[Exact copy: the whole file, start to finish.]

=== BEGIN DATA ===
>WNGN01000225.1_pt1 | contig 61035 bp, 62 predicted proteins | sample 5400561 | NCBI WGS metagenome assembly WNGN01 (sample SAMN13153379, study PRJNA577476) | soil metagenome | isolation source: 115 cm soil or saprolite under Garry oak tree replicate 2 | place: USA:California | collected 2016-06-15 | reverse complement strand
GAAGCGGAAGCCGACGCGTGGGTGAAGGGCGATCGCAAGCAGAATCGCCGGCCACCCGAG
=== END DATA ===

>WNGN01000225.1_pt1 | contig 61035 bp, 62 predicted proteins | sample 5400561 | NCBI WGS metagenome assembly WNGN01 (sample SAMN13153379, study PRJNA577476) | soil metagenome | isolation source: 115 cm soil or saprolite under Garry oak tree replicate 2 | place: USA:California | collected 2016-06-15 | reverse complement strand
GAAGCGGAAGCCGACGCGTGGGTGAAGGGCGATCGCAAGCAGAATCGCCGGCCACCCGAG